No correlation observed among treatments and infection, as well as between leaf or soil nutrients and downy mildew incidence of cucumber plants (data not shown). Table 2 presents the main effects of N and K rates and the impact of fungicide applications on nutrient concentration of cucumber leaves and soil. N level of 200 ppm significantly increased P, Cu and NH4-N leaf content when compared with the higher N dose. The opposite noticed for leaf Ca and NO3-N in both leaves and soil. No significant differences observed in all the other cases. Leaf and soil K, leaf Zn and soil NH4-N were significantly higher in level of K 400 ppm when compared with the other K rates whereas NO3-N content in soil was the lowest in this K application dose. The concentration of the rest nutrients did not statistically differ among K levels applied to cucumber plants (Table 2).

In general, leaf and soil nutrient content had not statistically significant differences due to fungicide applications except Fe and NO3-N of leaves which were lower in plants treated with fungicide prior to their inoculation with P. cubensis when compared with fungicide applied curatively (Table 2).

Table 2. Main effects of N and K levels and fungicide applications on nutrient content in cucumber leaves and soil. Means within columns followed by different letters are significantly different (Duncan, P=0.05).

Levels

Macronutriens in cucumber leaves

 

 

 

%

 

ppm

Ca

 

Mg

 

       K

 

P

 

 

N

%

 

200

3.31

b

0.60

a

4.48 a

a

0.75

a

 

300

3.69

a

0.58

a

4.48 a

a

0.66

b

 

K

 

 

 

 

 

 

 

 

 

200

3.49

a

0.58

a

4.33 b

b

0.70

a

 

300

3.44

a

0.58

a

4.39 b

b

0.70

a

 

400

3.56

a

0.61

a

4.72 a

a

0.72

a

 

Fungicide

 

 

 

 

 

 

 

 

 

pre-inoculation

3.98

a

0.85

a

4.63 a

a

0.81

a

 

post-inoculation

3.80

a

0.71

a

4.79 a

a

0.83

a

 

 

Micronutrients in cucumber leaves

 

 

Fe

 

    Mn

 

 Zn

 

 Cu

 

 

N

ppm

 

200

170.1

a

70.7

a

25.8

a

52.0

a

300

180.6

a

74.7

a

26.6

a

31.3

b

K

 

 

 

 

 

 

 

 

200

189.4

a

69.0

a

25.0

b

48.7

a

300

167.8

a

75.1

a

25.5

b

30.9

b

400

168.7

a

74.0

a

28.2

a

45.4

a

Fungicide

 

 

 

 

 

 

 

 

pre-inoculation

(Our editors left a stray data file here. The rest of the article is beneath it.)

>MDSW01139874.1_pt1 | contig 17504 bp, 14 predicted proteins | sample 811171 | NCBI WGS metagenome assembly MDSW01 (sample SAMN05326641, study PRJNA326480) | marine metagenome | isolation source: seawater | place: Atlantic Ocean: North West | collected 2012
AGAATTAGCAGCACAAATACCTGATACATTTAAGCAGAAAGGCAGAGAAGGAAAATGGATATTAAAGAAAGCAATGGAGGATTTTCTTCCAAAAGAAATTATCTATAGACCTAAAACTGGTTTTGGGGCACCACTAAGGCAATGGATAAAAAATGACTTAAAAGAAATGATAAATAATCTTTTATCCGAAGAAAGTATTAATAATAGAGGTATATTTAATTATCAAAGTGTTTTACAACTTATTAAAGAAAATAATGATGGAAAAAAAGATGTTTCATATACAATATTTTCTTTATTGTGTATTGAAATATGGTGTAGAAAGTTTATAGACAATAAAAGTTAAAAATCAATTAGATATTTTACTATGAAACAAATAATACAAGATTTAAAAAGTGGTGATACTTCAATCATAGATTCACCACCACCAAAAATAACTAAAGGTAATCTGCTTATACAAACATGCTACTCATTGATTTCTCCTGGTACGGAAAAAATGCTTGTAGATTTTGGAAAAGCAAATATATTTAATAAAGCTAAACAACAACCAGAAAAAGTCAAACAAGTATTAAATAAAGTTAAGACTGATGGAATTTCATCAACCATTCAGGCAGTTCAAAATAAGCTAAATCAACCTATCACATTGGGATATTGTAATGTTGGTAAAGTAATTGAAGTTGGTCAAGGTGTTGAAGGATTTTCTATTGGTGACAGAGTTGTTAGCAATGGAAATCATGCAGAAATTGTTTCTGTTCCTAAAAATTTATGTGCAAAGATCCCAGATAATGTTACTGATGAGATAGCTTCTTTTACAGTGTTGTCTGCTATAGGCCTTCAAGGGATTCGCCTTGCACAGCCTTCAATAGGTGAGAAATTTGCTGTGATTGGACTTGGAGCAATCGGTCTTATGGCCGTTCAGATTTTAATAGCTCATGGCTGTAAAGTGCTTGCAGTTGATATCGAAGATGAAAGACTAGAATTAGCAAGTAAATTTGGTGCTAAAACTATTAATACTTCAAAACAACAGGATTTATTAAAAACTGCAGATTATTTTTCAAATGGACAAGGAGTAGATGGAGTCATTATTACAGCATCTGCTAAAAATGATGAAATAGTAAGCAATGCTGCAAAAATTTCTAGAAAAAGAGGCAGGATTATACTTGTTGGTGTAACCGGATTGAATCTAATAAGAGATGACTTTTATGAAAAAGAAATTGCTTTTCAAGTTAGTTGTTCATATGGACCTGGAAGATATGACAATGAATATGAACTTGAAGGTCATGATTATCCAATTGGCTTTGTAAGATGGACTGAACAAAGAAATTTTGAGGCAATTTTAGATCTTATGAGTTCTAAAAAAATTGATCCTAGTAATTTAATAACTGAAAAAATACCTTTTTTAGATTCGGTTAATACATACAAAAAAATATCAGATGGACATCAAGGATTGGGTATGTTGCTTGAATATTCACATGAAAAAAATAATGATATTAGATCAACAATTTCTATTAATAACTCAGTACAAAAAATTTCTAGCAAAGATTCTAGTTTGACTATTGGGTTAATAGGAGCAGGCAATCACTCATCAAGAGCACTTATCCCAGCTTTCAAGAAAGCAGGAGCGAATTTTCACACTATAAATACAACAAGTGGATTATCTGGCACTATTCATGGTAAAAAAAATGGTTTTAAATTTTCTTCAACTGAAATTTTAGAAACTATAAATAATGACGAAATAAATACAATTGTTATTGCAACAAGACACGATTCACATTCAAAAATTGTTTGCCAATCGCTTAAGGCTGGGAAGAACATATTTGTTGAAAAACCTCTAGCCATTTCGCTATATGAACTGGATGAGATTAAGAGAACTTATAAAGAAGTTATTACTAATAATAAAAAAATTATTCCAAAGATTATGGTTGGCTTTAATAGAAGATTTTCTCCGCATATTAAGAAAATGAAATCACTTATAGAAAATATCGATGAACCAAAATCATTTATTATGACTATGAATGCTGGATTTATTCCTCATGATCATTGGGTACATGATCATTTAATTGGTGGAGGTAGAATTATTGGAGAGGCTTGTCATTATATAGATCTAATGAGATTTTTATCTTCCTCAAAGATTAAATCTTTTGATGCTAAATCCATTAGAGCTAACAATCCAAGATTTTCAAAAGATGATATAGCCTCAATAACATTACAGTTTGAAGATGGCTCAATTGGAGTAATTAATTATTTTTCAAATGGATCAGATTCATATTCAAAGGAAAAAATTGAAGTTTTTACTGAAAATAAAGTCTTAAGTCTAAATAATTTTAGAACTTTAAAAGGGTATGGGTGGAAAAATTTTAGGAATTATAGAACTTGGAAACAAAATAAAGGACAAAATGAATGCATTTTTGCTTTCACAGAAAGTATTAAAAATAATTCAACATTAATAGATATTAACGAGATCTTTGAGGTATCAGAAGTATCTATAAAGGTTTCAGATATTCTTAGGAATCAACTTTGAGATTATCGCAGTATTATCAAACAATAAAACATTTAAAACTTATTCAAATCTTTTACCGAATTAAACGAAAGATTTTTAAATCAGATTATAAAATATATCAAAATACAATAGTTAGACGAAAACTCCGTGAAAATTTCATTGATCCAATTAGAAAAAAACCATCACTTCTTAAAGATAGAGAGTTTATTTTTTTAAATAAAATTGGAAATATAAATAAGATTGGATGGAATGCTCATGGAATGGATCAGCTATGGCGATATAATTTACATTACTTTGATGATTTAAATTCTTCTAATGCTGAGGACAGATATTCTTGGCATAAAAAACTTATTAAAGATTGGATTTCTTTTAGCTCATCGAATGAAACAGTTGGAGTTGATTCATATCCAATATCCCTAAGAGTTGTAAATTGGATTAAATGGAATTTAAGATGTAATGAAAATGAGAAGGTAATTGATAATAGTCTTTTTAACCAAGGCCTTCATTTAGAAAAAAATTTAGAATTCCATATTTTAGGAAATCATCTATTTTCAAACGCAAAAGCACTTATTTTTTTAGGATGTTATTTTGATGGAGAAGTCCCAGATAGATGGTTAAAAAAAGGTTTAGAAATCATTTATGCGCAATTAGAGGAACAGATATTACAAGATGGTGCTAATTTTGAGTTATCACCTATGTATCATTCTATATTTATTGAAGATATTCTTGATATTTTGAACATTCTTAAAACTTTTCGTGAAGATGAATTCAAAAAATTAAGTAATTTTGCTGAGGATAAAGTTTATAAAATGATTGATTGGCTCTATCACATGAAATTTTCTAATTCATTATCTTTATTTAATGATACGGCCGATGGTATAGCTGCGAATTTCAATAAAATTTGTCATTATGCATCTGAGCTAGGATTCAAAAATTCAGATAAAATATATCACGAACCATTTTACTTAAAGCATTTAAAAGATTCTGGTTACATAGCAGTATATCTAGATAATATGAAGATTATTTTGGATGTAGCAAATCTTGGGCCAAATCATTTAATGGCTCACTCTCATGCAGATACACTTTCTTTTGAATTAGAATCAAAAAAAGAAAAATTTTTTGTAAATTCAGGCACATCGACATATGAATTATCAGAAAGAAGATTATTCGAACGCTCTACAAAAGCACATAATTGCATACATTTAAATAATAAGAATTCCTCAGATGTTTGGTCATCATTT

207.8

b

81.7

a

23.7

a

61.6

a

post-inoculation

257.2

a

85.1

a

26.7

a

62.4

a

 

N in leaves

Nutrients in soil

 

N

NH4-N

NO3-N

NH4-N

NO3-N

K

 

 

ppm

 

200

42.8

a

51.6

b

14.2

a

28.5

b

430.9 a

 

300

33.1

b

73.0

a

12.5

a

42.6

a

423.3 a

 

K

 

 

 

 

 

 

 

 

 

 

200

43.1

a

61.0

ab

11.0

b

36.9

a

372.1 c

 

300

33.6

a

57.2

b

14.1

a

37.1

a

432.9 b

 

400

37.1

a

68.7

a

15.0

a

32.7

b

476.3 a

 

Fungicide

 

 

 

 

 

 

 

 

 

 

pre-inoculation

16.4

a

58.4

b

12.8

a

14.3

a

393.6 a

 

post-inoculation

19.9

a

75.1

a

13.3

a

16.1

a

409.0 a

 

Table 3 shows the effect of treatments analyzed as randomized block design on nutrients of cucumber leaves and soil. Leaf content of Ca and Fe was the lowest in treatments N 200-K 300, N 200-K 400 and N 300-K 200 ppm. K and NO3-N concentrations in leaves of cucumber plants significantly increased under both fungicide applications and higher doses of N and K. The combination of N 300 ppm with all K doses resulted in significantly the lowest P and Cu content in leaves. Mg in leaves increased and NO3-N in soil decreased in both fungicide applications when compared with the other treatments.

Table 3. Nutrients in soil and leaves of cucumber plants grown under different fertilization regimes and fungicide applications. Means within columns followed by different letters are significantly different (Duncan, P=0.05).

Treatments

Macronutriens in cucumber leaves

N

K

Ca

Mg

K

P

ppm

%

200

200

3.90

ab

0.61

c

4.46

cde

0.71

cd

200

300

3.16

c

0.60

c

4.50

cd

0.75

bc

200

400

2.86

c

0.60

c

4.46

cde

0.78

ab

300

200

3.09

c

0.55

c

4.19

e

0.68

d

300

300

3.72

 b

0.56

c

4.27

d

0.65

d

300

400

4.25

ab

0.63

c

4.99

a

0.66

d

Fungicide

pre-inoculation

3.98

a

0.85

a

4.63

bc

0.81

ab

Fungicide

post-inoculation

3.80

ab

0.71

b

4.79

ab

0.83

a

 

 

Micronutrients in cucumber leaves

N

K

Fe

Mn

Zn

Cu

ppm

ppm

200

200

234.3

ab

71.9

bcd

26.0

b

68.6

a

200

300

134.8

d

72.8

bcd

25.7

b

30.1

c

200

400

141.2

d

67.6

cd

25.7

b

57.2

b

300

200

144.5

d

66.1

d

23.9

b

28.8

c

300

300

200.9

c

77.4

abc

25.2

b

31.7

c

300

400

196.3

c

80.5

abc

30.6

a

33.5

c

Fungicide

pre-inoculation

207.8

bc

81.7

abc

23.7

b

61.6

ab

Fungicide

post inoculation

257.2

a

85.1

a

26.7

ab

62.4

ab

 

 

N in leaves

Nutrients in soil

N

K

NH4-N 

NO3-N 

NH4-N  

NO3-N 

K

ppm

ppm

200

200

51.0

a

56.6

c

11.3

b

30.6

c

381.6

cd

200

300

28.1

cde

49.8

c

14.4

ab

28.7

c

437.2

ab

200

400

49.3

ab

48.3

c

16.9

a

26.1

c

474.0

a

300

200

35.1

bcd

65.4

bc

10.7

b

43.1

ab

362.7

d

300

300

39.2

abc

64.5

bc

13.8

ab

45.4

a

428.6

b

300

400

24.9

cde

89.2

a

13.1

ab

39.3

b

478.5

a

Fungicide

pre-inoculation

16.4

e

58.4

bc

12.8

b

14.3

d

393.6

bcd

Fungicide

post inoculation

19.9

de

75.1

ab

13.3

ab

16.1

d

409.0

bc

 

Discussion